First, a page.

Inspired by Jeanne Jennings’ great write-up on designing emails for Gmail’s snippets and Outlook’s auto-preview, I decided to run a few tests of my own. First things first, a Gmail snippet is that small chunk of light grey text immediately following your email subject in the Gmail inbox. It usually includes the first few lines from your email to give the recipient a sample of what’s to come. Outlook’s AutoPreview feature is a very similar concept. The problem is that the first few lines of your email might be a link to your web-based version or an unsubscribe link—probably not the optimal text to encourage your recipient to dive into the email. Then Jeanne came out with this gem:

Yes, you can simply place your fabulously engaging snippet/AutoPreview phrase at the very top of the e-mail where all will see it. Or you can use alt tags and place it beneath an image at the top of your e-mail (say, your logo). The alt tag text will come through in the snippet or AutoPreview area, but it won’t be seen once the reader opens the e-mail.

What a top idea! We decided to have a go at this technique with the latest version of the Campaign Monitor newsletter, which was sent a few hours before we saw this article. We left the original email completely untouched, but added the following single pixel transparent image to the top of our email with some alt text that gave a good overview of the email contents, like such:<img alt="14 new email designs in the gallery, loads of tips and the latest updates for Campaign Monitor" src="explanation.gif" width="1" height="1" /> Here’s a before and after sample of the original version of the email in both Gmail and Outlook and the updated version with the transparent image:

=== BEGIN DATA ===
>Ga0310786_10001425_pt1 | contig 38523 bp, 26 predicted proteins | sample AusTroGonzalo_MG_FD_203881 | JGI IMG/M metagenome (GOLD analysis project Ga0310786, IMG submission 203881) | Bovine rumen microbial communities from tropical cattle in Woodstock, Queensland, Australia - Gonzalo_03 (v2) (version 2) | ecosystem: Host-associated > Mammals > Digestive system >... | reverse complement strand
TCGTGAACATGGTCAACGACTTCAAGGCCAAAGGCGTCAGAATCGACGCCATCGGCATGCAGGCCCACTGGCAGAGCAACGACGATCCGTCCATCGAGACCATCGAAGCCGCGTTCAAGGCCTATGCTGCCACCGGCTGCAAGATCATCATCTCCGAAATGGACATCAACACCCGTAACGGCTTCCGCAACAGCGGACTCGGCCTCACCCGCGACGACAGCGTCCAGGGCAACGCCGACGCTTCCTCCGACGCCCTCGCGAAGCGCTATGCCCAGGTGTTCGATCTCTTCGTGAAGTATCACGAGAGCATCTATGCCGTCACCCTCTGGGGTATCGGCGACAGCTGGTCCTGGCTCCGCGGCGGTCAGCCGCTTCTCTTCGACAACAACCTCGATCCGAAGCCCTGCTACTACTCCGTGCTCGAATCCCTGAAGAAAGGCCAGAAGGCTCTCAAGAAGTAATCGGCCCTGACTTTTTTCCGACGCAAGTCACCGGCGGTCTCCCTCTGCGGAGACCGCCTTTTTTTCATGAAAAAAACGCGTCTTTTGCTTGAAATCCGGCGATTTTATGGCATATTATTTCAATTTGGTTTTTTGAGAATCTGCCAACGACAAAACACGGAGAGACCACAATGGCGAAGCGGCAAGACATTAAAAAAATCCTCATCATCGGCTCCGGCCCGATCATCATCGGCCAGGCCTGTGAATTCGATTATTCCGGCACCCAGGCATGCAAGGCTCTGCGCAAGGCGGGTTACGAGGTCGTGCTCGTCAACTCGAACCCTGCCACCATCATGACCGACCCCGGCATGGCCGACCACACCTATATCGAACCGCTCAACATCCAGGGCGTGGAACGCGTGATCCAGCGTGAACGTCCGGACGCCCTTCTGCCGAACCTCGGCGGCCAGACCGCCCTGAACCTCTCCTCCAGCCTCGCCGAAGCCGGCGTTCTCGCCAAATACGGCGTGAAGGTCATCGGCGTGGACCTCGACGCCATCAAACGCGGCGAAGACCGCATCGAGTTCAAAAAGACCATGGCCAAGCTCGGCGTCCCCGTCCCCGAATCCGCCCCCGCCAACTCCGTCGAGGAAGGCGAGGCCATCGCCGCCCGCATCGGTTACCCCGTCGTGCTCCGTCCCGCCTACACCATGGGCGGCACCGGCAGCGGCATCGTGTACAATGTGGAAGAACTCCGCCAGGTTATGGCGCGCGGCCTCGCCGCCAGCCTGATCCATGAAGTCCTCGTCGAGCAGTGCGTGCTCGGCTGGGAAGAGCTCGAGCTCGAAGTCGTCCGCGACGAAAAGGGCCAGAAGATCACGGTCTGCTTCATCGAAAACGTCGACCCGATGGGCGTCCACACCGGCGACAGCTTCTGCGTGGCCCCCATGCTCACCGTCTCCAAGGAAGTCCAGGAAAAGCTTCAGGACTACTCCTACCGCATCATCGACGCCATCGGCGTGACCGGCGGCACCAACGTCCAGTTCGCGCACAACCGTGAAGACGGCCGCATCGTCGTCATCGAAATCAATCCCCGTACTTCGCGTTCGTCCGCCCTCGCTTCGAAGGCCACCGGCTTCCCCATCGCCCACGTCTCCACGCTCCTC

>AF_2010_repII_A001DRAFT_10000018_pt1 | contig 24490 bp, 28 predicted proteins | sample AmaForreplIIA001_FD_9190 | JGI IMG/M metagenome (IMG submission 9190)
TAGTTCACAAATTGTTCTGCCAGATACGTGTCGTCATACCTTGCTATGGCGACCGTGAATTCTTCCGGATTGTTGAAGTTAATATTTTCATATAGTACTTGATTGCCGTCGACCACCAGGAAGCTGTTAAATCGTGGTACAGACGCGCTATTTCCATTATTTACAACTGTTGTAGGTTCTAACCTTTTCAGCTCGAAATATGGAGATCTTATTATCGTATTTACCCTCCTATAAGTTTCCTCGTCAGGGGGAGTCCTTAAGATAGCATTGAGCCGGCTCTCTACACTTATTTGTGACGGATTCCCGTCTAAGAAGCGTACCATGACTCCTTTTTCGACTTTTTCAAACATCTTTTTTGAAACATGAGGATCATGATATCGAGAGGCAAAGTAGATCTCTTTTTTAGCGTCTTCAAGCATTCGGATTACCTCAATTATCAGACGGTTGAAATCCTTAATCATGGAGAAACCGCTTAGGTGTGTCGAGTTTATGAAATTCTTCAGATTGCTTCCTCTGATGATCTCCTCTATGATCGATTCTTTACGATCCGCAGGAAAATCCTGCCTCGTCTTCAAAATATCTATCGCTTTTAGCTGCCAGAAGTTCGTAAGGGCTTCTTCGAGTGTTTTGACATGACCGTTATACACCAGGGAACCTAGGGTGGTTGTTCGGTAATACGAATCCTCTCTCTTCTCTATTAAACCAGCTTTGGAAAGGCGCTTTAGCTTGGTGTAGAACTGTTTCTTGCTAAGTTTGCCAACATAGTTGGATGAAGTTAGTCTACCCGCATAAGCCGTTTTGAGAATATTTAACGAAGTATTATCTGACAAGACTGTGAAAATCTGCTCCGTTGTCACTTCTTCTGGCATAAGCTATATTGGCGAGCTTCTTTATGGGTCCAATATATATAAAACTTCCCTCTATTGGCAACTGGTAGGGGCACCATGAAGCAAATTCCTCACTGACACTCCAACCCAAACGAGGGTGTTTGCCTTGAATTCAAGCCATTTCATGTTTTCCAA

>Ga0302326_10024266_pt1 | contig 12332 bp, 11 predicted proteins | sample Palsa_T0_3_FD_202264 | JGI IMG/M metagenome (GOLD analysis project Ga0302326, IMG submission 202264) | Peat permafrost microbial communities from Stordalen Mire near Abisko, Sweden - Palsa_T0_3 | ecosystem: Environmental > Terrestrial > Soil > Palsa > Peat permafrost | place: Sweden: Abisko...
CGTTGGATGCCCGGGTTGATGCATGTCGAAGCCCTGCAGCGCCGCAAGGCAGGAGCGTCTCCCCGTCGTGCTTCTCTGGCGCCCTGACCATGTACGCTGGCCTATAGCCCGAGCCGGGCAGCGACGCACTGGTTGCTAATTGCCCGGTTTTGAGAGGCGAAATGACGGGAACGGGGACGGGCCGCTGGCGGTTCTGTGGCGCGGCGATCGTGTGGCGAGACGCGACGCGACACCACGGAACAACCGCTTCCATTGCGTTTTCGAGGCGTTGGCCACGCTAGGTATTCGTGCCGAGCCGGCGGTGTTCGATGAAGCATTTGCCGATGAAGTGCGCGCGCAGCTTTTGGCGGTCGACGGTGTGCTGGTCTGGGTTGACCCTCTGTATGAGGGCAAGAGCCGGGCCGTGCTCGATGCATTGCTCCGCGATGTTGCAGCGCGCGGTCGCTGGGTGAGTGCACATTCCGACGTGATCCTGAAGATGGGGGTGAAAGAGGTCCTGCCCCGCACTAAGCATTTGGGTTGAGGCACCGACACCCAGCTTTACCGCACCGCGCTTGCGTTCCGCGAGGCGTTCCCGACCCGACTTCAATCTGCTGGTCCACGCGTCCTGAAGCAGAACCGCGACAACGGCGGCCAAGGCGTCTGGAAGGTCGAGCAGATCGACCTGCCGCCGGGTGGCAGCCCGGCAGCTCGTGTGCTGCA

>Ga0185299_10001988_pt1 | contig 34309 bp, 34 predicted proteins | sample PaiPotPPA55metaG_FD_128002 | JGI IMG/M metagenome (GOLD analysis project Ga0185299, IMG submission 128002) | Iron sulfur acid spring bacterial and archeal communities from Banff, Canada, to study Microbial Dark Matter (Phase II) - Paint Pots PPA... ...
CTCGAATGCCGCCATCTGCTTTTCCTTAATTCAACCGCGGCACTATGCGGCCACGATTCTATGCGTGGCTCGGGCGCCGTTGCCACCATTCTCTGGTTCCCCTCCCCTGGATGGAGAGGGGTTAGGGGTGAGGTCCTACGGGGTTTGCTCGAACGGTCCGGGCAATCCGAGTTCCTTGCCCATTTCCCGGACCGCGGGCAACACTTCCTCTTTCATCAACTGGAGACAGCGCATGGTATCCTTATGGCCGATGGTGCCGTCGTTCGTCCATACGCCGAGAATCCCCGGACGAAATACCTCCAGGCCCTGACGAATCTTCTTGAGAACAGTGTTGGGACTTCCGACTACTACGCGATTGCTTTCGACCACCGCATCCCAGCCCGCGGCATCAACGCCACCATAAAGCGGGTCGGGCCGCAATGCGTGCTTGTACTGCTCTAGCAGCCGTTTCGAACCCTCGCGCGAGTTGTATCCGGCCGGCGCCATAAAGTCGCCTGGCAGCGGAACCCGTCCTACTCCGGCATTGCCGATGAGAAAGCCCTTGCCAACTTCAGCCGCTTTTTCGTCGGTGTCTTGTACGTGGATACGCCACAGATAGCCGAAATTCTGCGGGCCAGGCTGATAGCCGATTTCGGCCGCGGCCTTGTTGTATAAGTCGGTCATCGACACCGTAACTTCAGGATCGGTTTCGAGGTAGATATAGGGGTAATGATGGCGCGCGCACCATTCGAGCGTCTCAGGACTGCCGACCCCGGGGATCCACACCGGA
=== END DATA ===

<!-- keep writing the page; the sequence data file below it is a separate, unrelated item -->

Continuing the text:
The alt text version now gives the recipients a much better idea about what to expect from our newsletter.

Gmail snippets before and after


For some reason, Outlook was inserting a weird line-break in our alt text that we couldn’t avoid. If anyone knows the reasoning behind this, we’d love to hear it. Either way, though, a much improved bit of teaser text.

Outlook AutoPreview before and after

As you can see, that small hidden image gave our recipients a much better teaser about the content of the email, which would hopefully encourage more of our subscribers to check the email out. Big props to Jeanne for introducing us to the concept. I’d say we’ll be using this approach for all our newsletters moving forward, and encourage you to do the same.

Wrap up

Now that you know the value of email snippets and how to optimize them, go ahead and use them to boost your open rates. For more insights on how you can get your open rates up, check out our article on how to write effective preheader text.

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This blog provides general information and discussion about email marketing and related subjects. The content provided in this blog ("Content”), should not be construed as and is not intended to constitute financial, legal or tax advice. You should seek the advice of professionals prior to acting upon any information contained in the Content. All Content is provided strictly “as is” and we make no warranty or representation of any kind regarding the Content.